|Audit Finds $2 Million in Mismanaged Funds at A&T|
|Written by Kai Beasley - Black College Wire|
|Tuesday, 11 September 2007|
The new school year at North Carolina A&T State University in Greensboro began with the revelation that a state audit has uncovered close to $2 million in mismanaged funds.
The audit documents instances of fraud and mismanaged federal grants and other funds, including $380,000 in vending receipts that were diverted to a spending account for former chancellor James Renick, who stepped down last year and is now a senior vice president at the American Council on Education in Washington.
"It's really sad," said Arnita Floyd Moody, a recent North Carolina A&T graduate and 2006-07 student government president. "That money should have been used to give the support that our students need."
Chancellor Stanley Battle, who only recently took over as chancellor at A&T, warned against sensationalizing the report.
"It sells papers," said the new chancellor. "A lot of people say there's a cloud over A&T. There's no cloud over this campus. These students didn't do anything wrong; 99 percent of the faculty didn't do anything wrong."
According to University of North Carolina system policy, the vending money was supposed to be set aside for scholarships, student financial aid, reconciliation of campus debt and student activities. Instead, according to the audit, the money was spent on alumni events, travel by Renick's wife, commissions for artwork, and even a $150,000 annuity for an unnamed faculty member.
The report also found that a program manager who administered the HBCU Future Engineering Faculty Fellowship Program, a program funded by the U.S. Office of Naval Research, was to blame for "several improper business practices and expenditures" during the 2005-06 fiscal year. The expenditures included stipends in excess of $66,000 paid to the program manager's husband after he became a participant in the program. The program manager was not named.
The Future Engineering Faculty Fellowship Program is designed to increase and influence the numbers of students working toward their Ph.D.s who might be interested in teaching in engineering programs at historically black colleges.
The report's other findings included the misappropriation of $87,000 in university funds during May 2004 by the former vice chancellor for information and telecommunications, who also was unnamed in the report, and the mismanagement of federal grant funds.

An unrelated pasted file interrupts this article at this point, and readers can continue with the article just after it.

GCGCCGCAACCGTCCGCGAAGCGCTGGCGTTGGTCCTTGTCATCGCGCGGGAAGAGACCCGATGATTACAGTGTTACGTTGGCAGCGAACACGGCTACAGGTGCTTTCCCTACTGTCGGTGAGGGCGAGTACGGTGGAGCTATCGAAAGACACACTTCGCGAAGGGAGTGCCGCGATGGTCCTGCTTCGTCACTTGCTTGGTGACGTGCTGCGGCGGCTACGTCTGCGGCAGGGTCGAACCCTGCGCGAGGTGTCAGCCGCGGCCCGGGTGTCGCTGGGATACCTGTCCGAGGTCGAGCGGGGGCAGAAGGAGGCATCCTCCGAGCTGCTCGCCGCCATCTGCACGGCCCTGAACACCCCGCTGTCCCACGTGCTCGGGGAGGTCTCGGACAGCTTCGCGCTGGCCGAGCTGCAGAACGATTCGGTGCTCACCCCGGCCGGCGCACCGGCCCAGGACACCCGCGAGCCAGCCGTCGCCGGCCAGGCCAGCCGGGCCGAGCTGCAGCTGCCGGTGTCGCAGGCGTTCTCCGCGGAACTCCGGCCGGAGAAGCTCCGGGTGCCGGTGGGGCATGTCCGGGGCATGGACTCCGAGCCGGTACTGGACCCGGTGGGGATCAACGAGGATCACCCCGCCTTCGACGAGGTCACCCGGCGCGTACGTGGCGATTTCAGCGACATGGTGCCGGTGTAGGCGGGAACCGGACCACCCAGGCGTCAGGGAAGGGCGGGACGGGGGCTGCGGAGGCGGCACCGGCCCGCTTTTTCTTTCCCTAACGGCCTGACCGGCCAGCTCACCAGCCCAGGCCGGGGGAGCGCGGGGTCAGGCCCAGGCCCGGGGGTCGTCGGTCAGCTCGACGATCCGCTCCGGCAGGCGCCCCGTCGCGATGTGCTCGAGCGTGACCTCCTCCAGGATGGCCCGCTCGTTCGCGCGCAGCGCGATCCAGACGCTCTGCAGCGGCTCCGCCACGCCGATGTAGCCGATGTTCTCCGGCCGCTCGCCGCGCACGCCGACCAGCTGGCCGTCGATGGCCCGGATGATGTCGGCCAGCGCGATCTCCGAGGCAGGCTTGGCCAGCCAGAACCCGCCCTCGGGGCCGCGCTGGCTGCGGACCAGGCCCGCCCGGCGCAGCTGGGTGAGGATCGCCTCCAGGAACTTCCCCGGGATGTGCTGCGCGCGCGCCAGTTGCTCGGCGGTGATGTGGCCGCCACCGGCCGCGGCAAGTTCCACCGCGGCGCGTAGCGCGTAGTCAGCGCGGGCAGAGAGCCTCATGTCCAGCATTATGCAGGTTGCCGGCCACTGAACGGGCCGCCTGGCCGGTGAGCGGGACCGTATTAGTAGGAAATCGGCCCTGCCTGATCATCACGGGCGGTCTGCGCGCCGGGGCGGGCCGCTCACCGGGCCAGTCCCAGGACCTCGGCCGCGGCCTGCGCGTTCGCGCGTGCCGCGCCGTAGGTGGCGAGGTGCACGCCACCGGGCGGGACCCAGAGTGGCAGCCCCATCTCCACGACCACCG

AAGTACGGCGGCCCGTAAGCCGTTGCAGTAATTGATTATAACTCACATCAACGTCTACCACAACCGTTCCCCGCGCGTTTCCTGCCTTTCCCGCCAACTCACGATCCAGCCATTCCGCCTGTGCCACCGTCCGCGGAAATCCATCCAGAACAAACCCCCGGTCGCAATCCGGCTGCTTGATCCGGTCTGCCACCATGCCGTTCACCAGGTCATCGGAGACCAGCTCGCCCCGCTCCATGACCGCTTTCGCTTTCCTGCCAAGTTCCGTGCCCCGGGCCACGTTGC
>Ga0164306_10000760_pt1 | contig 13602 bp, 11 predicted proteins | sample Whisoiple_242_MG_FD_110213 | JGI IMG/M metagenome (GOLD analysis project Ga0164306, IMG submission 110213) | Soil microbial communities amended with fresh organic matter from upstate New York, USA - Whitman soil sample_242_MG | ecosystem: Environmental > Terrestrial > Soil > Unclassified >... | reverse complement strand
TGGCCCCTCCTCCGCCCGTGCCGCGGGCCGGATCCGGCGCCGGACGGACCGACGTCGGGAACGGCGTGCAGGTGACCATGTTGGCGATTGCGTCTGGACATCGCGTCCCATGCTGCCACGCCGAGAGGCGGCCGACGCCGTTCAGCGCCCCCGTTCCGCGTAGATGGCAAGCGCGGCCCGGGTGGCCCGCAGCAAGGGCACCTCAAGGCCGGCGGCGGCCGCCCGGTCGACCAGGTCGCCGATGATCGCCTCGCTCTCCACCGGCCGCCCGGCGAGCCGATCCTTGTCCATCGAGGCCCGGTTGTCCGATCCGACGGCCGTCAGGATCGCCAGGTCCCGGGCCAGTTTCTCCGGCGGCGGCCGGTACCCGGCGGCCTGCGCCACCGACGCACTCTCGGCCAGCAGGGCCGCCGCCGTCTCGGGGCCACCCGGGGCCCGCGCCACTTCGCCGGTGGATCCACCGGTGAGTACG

Vic Hackley, who served as interim chancellor after Renick's departure, uncovered the financial irregularities last year and requested the help of UNC System President Erskine Bowles. It was then that a state audit was conducted.
The report was forwarded to the FBI, federal prosecutors, the state Bureau of Investigation and the Guilford County District Attorney's office. Copies also went to Gov. Mike Easley and the state attorney general's office.
All of the employees who were involved in the scandal have been removed from their positions, and some face criminal charges.
The report's findings could cause the school to lose power over its own budget if UNC system leaders aren't satisfied with the progress being made under the new administration.
But for some, the problem is bigger than the apparent fiscal improprieties.
"I love A&T, and I love the people. But this really points to the fact that some people didn't focus on the mission to help out African American students," said Moody.
For other students, the report's findings were blown far out of proportion.
"It's not surprising that some of the things were overblown," said Brandon Bellamy, a senior liberal studies major at A&T and a former SGA treasurer. "The amount of money that was misused was not much compared to the overall budget." For fiscal 2006 the school listed its total revenues at more than $220.4 million, against operating expenses of $204.6 million.
Bellamy said that the key to preventing things like this from happening is "better financial oversight."
Battle arrived July 1 from Coppin State University in Baltimore.
"Since I got here, this is all I've been dealing with. I've been dealing with both sides," he said, "I've got to deal with state auditors, and when you make a mistake, the door is wide open, you can't slam the door. It's got to be addressed. It's got to be cleaned up."
The new chancellor told the A&T Register, the school's campus newspaper, that although there were "major missteps," the responsibility should not fall on the shoulders of the school as a whole. He said that A&T has had a reputation of employing good people and that trend will continue.
Bowles brought in Battle in hopes that he would restore the school's integrity.
"I don't like to talk about what my plans are," Battle told the Register. "I can talk about some things we need to do, but I can't do them by myself. I can tell you that A&T will be student-focused. We are going to set good standards and we're going to be backing it up by supporting students."
Battle stressed that he was pleased with the progress that had been made and that he didn't want the actions of a few to affect the school's reputation.
"You're talking about mistakes that were made, or missteps, but it's a few people. You can't use that as a generalization against the entire university," he said.
For Moody, the concern is the effect that the scandal will have on the school's ability to educate its students.
"It really creates an untrusting environment, and a lot of confusion," she said. "Luckily, the situation was handled so well. The unethical people were removed quickly and now A&T is working on putting systems in place to make sure that things like that don't happen again."
Posted Sept. 12, 2007
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